PW: For anyone unfamiliar with your work, could you describe your practice?
DH: I’m a cross-disciplinary artist, whose work has emerged out photography’s expanded field and currently incorporates installation, CGI, photography, animation, sound, and lighting design. Through the use of light, lens, and code I’m unlocking ways of producing work in other mediums, positioning myself at the departure point of photography into VFX and fields such as computer science, which are changing how we experience realism through imaging technologies and light capture techniques. I’m interested in perception and ways of describing feelings visually, and through installation bring together different mediums to create experience.
PW: What is it about working in this way that interests you?
DH: A number of years back I started to feel very restricted by the photographic medium. I wanted to find a way into 3d, but it was intimidating, not only because of its complexity, but the areas of specialism were vast. Photogrammetry was pushing through, emphasis was being placed on the lens, and the potential of the photographic image suddenly extended. I understood this would be my way in, and I began on what was a very steep learning curve. What I discovered was acquiring 3d design and visualisation skills allowed me to develop all aspects of my practice as I could create products, fabricate artworks, build installations, and test all kinds of concepts. It gave me freedom, and I found these new areas of research inspiring, I started learning again.
PW: Many photographers use photography as a method for creating things that can’t be seen. Would you say your work takes that line of enquiry?
DH: I don’t identify as a photographer, however my use of photography is varied and now often appears as a tool within a larger production process. In the installations I’m making, real or unreal, I’m trying to communicate certain feelings I’ve experienced, and photography aids that when used in conjunction with other media. I’ve started approaching projects in a modular way, and as with Casting Out the Self it was developed in stages. The metamorphosis of the work creates completely new lines of enquiry, darting off in all kinds of directions as I push into areas that are unfamiliar to me.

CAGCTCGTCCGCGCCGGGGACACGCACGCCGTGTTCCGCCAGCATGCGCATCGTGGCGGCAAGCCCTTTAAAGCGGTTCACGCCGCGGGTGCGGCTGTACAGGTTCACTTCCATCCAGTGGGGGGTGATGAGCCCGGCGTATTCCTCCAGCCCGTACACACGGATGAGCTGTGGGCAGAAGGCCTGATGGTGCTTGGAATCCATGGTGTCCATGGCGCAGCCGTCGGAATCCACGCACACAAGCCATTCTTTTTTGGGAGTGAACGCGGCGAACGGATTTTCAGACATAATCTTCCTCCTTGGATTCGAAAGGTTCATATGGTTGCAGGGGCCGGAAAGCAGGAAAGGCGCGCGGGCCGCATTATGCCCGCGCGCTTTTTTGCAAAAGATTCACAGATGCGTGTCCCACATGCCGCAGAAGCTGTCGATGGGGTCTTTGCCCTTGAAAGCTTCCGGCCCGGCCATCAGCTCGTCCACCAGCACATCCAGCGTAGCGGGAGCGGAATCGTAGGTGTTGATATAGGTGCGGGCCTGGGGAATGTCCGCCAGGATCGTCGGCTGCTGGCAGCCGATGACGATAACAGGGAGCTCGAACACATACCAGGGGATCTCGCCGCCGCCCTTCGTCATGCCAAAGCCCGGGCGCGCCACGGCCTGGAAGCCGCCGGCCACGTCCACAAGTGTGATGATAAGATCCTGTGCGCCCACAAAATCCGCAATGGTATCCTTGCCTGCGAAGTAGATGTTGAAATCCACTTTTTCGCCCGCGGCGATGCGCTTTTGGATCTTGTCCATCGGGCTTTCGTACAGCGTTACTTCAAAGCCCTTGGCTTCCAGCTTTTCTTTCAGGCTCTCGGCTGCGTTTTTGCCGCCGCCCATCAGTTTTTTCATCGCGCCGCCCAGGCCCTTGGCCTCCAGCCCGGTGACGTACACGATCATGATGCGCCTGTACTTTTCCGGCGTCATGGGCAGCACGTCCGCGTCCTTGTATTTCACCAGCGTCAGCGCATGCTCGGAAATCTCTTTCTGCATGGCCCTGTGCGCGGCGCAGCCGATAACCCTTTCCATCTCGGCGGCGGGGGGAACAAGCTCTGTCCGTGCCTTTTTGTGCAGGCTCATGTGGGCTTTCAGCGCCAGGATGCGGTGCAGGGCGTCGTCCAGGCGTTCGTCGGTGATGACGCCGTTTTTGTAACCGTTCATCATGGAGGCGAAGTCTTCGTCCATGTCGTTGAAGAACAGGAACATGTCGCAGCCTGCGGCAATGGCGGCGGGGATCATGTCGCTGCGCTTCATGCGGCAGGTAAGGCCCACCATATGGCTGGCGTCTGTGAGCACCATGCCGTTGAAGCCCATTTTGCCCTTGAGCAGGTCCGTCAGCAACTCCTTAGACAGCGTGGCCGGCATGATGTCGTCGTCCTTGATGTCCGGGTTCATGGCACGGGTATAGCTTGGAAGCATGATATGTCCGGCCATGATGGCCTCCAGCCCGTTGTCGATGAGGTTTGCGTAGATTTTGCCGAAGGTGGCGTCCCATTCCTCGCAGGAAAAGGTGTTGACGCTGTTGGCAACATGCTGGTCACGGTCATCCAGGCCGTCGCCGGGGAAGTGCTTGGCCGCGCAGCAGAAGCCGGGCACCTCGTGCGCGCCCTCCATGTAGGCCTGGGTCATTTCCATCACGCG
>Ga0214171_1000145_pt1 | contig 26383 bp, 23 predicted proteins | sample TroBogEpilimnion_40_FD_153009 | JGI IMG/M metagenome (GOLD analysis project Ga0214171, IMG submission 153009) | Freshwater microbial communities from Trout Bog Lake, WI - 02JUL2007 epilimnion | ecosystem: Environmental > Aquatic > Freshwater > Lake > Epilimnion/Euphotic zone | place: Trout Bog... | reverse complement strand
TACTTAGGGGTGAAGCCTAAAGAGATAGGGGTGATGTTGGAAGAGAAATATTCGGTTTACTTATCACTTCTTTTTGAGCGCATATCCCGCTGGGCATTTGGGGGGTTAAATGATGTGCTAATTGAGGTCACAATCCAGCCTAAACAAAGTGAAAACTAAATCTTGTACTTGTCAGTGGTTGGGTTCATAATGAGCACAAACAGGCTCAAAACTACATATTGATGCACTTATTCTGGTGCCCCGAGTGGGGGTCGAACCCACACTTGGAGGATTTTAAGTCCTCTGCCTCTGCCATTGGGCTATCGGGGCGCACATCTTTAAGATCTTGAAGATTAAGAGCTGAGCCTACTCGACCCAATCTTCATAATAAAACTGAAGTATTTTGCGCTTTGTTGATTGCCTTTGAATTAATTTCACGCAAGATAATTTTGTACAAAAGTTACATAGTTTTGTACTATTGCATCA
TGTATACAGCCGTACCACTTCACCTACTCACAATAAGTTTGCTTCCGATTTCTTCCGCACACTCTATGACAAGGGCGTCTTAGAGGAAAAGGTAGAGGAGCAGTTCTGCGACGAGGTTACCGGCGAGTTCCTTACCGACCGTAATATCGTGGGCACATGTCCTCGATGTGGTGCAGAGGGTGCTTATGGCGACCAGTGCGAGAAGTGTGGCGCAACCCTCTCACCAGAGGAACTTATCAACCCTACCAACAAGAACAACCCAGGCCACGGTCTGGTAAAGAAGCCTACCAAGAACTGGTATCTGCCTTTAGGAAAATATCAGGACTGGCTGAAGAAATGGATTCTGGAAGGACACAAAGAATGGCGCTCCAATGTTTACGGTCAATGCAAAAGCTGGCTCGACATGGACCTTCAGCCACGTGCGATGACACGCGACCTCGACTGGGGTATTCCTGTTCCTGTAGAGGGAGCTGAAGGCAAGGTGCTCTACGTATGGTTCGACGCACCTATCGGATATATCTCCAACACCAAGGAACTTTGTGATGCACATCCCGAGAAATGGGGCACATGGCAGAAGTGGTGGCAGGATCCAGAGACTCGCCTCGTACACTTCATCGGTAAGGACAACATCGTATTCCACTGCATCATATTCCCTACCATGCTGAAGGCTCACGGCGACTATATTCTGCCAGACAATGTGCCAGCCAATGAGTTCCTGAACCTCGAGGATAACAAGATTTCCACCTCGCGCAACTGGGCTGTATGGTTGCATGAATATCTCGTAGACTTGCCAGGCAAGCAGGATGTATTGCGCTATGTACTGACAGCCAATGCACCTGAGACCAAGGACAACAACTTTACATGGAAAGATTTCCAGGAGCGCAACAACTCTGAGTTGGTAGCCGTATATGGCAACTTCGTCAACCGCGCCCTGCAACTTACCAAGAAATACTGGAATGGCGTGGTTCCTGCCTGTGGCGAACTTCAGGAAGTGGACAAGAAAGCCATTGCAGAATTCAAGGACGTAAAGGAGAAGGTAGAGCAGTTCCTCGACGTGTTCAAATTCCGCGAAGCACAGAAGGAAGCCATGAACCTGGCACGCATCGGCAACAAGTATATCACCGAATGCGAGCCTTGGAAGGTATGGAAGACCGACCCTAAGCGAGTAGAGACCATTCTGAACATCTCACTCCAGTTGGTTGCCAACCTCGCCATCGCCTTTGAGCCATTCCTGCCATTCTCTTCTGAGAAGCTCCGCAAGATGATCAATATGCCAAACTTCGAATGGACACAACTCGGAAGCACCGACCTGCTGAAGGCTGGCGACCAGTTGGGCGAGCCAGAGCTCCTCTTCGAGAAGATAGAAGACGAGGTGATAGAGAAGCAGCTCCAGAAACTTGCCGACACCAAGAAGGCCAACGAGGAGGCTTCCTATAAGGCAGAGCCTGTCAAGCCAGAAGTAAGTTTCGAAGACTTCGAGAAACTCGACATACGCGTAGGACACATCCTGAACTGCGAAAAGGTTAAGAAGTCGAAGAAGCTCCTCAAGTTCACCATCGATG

PW: Can you talk us through the piece you created for the Brighton Digital Festival?
DH: For the for British Science Festival & Brighton Digital Festival co-commission I reconstructed a major museum solo exhibition of mine, which was recently, and unexpectedly, cancelled. The solo show was supposed to be a realisation of Casting Out the Self, a project inspired by my experience with DMT, and drawing comparisons between this psychedelic and digital aesthetics. Instead I meticulously constructed a CG animation of the imagined exhibition, which was housed inside in a fabricated structure, along with audio I specially commissioned from Lanark Artefax.
I equated my DMT experience to being inside a computer, so when I originally started the project in 2015 I was looking for ways to allude to the transfer from our world (analogue) into the psychedelic (digital). I did this through the implementation of light capture techniques and photogrammetry, taking shamanic and ceremonial objects and transforming them via photographic means. I started to show very high-resolution animations of these scanned objects, I designed a number of light sculptures and had begun exhibiting these with the some of the photographic works. A museum approached me to showcase the entire project, and I set about expanding it to fit three large gallery rooms, for which I proposed and designed numerous large-scale light installations and various other artworks. By the time the show was cancelled it had been resolved, so I was left with a blueprint of an exhibition, along with a lot of photographic documentation and architectural measurements of the real exhibition space I had captured in the planning process.
I decided to recreate the show digitally and set about designing it in software from the ground up, which in hindsight was a little ambitious. Not all the artworks I made existed in reality, some were yet to be realised, if ever, but all were simulated regardless. It was a sophisticated process, requiring in parts, the same level of detail necessary to actually develop a product in the real world eg. I built a functioning lenticular print using manufacturer lens readouts, and a kaleidoscope that formed the illusion of a spherical 3d object. These were projects within projects, and over the course of a few months the geometry was refined, materials built, and cameras animated.